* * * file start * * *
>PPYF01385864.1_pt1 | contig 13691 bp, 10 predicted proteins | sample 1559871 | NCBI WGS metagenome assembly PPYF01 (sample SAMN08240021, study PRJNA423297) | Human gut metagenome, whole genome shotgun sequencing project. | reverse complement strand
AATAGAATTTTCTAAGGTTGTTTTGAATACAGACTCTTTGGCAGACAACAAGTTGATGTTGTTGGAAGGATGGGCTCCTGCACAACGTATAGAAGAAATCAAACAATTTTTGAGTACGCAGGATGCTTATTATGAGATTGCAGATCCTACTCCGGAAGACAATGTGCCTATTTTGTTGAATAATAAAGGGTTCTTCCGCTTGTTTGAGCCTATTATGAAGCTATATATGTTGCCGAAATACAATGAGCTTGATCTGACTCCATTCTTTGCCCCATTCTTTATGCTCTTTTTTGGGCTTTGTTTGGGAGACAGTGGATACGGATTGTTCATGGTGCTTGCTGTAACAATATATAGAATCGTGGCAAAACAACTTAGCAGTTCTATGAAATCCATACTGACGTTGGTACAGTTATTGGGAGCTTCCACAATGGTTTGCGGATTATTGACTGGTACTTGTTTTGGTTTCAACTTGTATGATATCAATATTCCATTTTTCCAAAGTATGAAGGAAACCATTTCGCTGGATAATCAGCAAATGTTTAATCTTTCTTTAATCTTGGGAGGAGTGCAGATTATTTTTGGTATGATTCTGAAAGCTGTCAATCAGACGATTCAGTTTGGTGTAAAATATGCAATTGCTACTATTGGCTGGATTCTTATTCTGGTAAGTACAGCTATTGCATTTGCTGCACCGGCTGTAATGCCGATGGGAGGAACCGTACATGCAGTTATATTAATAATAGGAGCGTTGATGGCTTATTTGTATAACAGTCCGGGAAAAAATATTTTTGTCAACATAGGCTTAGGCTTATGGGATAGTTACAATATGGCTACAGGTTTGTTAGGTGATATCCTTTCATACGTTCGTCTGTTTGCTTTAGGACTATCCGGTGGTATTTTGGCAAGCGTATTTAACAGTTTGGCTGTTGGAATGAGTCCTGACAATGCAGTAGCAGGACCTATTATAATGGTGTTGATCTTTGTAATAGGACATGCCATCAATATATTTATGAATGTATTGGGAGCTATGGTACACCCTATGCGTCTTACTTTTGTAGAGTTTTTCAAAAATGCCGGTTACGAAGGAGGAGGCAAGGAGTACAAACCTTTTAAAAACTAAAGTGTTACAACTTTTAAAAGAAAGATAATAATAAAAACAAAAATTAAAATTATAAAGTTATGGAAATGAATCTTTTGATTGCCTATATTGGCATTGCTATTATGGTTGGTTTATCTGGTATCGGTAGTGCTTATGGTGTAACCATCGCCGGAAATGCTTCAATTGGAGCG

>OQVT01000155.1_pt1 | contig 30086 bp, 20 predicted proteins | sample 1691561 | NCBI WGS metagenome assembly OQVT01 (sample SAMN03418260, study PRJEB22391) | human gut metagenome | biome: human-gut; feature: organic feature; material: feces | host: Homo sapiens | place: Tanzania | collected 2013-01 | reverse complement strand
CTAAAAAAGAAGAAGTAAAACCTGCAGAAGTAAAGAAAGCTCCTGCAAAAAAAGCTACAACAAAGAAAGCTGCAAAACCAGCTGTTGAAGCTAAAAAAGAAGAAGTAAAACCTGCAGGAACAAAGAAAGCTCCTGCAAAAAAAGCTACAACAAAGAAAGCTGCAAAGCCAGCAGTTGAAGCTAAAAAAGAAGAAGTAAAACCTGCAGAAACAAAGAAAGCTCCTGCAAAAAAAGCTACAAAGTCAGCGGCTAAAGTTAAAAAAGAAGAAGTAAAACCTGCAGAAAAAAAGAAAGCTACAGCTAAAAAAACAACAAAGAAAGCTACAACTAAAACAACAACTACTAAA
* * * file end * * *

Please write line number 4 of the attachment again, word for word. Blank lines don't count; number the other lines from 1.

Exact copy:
CTAAAAAAGAAGAAGTAAAACCTGCAGAAGTAAAGAAAGCTCCTGCAAAAAAAGCTACAACAAAGAAAGCTGCAAAACCAGCTGTTGAAGCTAAAAAAGAAGAAGTAAAACCTGCAGGAACAAAGAAAGCTCCTGCAAAAAAAGCTACAACAAAGAAAGCTGCAAAGCCAGCAGTTGAAGCTAAAAAAGAAGAAGTAAAACCTGCAGAAACAAAGAAAGCTCCTGCAAAAAAAGCTACAAAGTCAGCGGCTAAAGTTAAAAAAGAAGAAGTAAAACCTGCAGAAAAAAAGAAAGCTACAGCTAAAAAAACAACAAAGAAAGCTACAACTAAAACAACAACTACTAAA